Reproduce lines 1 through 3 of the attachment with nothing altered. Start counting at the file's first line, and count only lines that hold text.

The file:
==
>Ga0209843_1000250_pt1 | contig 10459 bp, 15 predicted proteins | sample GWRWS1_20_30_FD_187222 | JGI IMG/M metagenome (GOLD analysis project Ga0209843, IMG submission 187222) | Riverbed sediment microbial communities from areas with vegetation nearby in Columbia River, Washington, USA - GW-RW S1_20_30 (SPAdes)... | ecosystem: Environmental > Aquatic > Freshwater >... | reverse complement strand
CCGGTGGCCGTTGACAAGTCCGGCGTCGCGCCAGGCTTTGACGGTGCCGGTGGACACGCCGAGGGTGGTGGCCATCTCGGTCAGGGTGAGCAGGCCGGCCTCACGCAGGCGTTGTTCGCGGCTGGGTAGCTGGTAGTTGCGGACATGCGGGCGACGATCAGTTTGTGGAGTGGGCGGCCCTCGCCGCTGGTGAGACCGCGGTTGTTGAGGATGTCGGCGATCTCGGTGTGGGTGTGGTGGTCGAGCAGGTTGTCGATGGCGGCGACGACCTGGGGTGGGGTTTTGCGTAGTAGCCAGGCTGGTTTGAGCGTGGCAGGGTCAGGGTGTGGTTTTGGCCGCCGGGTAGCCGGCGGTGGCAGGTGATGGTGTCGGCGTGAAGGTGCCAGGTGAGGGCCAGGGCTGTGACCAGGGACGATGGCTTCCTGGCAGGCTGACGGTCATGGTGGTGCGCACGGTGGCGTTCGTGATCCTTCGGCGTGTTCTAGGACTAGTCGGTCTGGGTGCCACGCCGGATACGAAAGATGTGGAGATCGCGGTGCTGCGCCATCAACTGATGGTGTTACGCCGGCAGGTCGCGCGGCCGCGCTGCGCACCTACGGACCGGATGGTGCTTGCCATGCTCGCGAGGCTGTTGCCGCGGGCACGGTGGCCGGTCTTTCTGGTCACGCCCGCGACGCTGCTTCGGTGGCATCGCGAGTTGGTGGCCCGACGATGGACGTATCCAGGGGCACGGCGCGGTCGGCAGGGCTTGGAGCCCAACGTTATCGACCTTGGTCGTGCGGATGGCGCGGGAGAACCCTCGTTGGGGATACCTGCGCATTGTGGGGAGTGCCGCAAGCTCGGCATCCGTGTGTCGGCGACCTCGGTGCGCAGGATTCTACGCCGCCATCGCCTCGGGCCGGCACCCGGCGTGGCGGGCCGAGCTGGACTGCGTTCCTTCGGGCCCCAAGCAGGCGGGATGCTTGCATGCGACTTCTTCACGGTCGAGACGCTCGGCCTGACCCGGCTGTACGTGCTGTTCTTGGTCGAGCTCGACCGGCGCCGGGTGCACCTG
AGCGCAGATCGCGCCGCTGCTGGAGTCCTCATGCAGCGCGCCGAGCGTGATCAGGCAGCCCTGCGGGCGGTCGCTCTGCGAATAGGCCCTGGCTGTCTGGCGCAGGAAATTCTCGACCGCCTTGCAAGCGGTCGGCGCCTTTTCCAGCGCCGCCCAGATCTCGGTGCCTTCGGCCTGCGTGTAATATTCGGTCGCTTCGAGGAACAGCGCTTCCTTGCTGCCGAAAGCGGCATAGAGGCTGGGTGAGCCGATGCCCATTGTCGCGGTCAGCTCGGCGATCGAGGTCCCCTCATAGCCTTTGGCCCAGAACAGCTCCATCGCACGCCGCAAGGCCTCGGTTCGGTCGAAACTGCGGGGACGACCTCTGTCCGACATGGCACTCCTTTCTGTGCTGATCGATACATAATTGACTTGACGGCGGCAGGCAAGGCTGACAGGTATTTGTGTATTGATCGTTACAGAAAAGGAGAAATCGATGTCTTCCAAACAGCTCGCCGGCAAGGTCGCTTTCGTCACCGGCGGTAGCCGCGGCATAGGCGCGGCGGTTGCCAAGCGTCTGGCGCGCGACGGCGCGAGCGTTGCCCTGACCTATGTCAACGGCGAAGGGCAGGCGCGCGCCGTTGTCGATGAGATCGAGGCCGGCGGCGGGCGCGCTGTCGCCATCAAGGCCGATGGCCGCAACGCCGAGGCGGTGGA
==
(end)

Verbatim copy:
>Ga0209843_1000250_pt1 | contig 10459 bp, 15 predicted proteins | sample GWRWS1_20_30_FD_187222 | JGI IMG/M metagenome (GOLD analysis project Ga0209843, IMG submission 187222) | Riverbed sediment microbial communities from areas with vegetation nearby in Columbia River, Washington, USA - GW-RW S1_20_30 (SPAdes)... | ecosystem: Environmental > Aquatic > Freshwater >... | reverse complement strand
CCGGTGGCCGTTGACAAGTCCGGCGTCGCGCCAGGCTTTGACGGTGCCGGTGGACACGCCGAGGGTGGTGGCCATCTCGGTCAGGGTGAGCAGGCCGGCCTCACGCAGGCGTTGTTCGCGGCTGGGTAGCTGGTAGTTGCGGACATGCGGGCGACGATCAGTTTGTGGAGTGGGCGGCCCTCGCCGCTGGTGAGACCGCGGTTGTTGAGGATGTCGGCGATCTCGGTGTGGGTGTGGTGGTCGAGCAGGTTGTCGATGGCGGCGACGACCTGGGGTGGGGTTTTGCGTAGTAGCCAGGCTGGTTTGAGCGTGGCAGGGTCAGGGTGTGGTTTTGGCCGCCGGGTAGCCGGCGGTGGCAGGTGATGGTGTCGGCGTGAAGGTGCCAGGTGAGGGCCAGGGCTGTGACCAGGGACGATGGCTTCCTGGCAGGCTGACGGTCATGGTGGTGCGCACGGTGGCGTTCGTGATCCTTCGGCGTGTTCTAGGACTAGTCGGTCTGGGTGCCACGCCGGATACGAAAGATGTGGAGATCGCGGTGCTGCGCCATCAACTGATGGTGTTACGCCGGCAGGTCGCGCGGCCGCGCTGCGCACCTACGGACCGGATGGTGCTTGCCATGCTCGCGAGGCTGTTGCCGCGGGCACGGTGGCCGGTCTTTCTGGTCACGCCCGCGACGCTGCTTCGGTGGCATCGCGAGTTGGTGGCCCGACGATGGACGTATCCAGGGGCACGGCGCGGTCGGCAGGGCTTGGAGCCCAACGTTATCGACCTTGGTCGTGCGGATGGCGCGGGAGAACCCTCGTTGGGGATACCTGCGCATTGTGGGGAGTGCCGCAAGCTCGGCATCCGTGTGTCGGCGACCTCGGTGCGCAGGATTCTACGCCGCCATCGCCTCGGGCCGGCACCCGGCGTGGCGGGCCGAGCTGGACTGCGTTCCTTCGGGCCCCAAGCAGGCGGGATGCTTGCATGCGACTTCTTCACGGTCGAGACGCTCGGCCTGACCCGGCTGTACGTGCTGTTCTTGGTCGAGCTCGACCGGCGCCGGGTGCACCTG
AGCGCAGATCGCGCCGCTGCTGGAGTCCTCATGCAGCGCGCCGAGCGTGATCAGGCAGCCCTGCGGGCGGTCGCTCTGCGAATAGGCCCTGGCTGTCTGGCGCAGGAAATTCTCGACCGCCTTGCAAGCGGTCGGCGCCTTTTCCAGCGCCGCCCAGATCTCGGTGCCTTCGGCCTGCGTGTAATATTCGGTCGCTTCGAGGAACAGCGCTTCCTTGCTGCCGAAAGCGGCATAGAGGCTGGGTGAGCCGATGCCCATTGTCGCGGTCAGCTCGGCGATCGAGGTCCCCTCATAGCCTTTGGCCCAGAACAGCTCCATCGCACGCCGCAAGGCCTCGGTTCGGTCGAAACTGCGGGGACGACCTCTGTCCGACATGGCACTCCTTTCTGTGCTGATCGATACATAATTGACTTGACGGCGGCAGGCAAGGCTGACAGGTATTTGTGTATTGATCGTTACAGAAAAGGAGAAATCGATGTCTTCCAAACAGCTCGCCGGCAAGGTCGCTTTCGTCACCGGCGGTAGCCGCGGCATAGGCGCGGCGGTTGCCAAGCGTCTGGCGCGCGACGGCGCGAGCGTTGCCCTGACCTATGTCAACGGCGAAGGGCAGGCGCGCGCCGTTGTCGATGAGATCGAGGCCGGCGGCGGGCGCGCTGTCGCCATCAAGGCCGATGGCCGCAACGCCGAGGCGGTGGA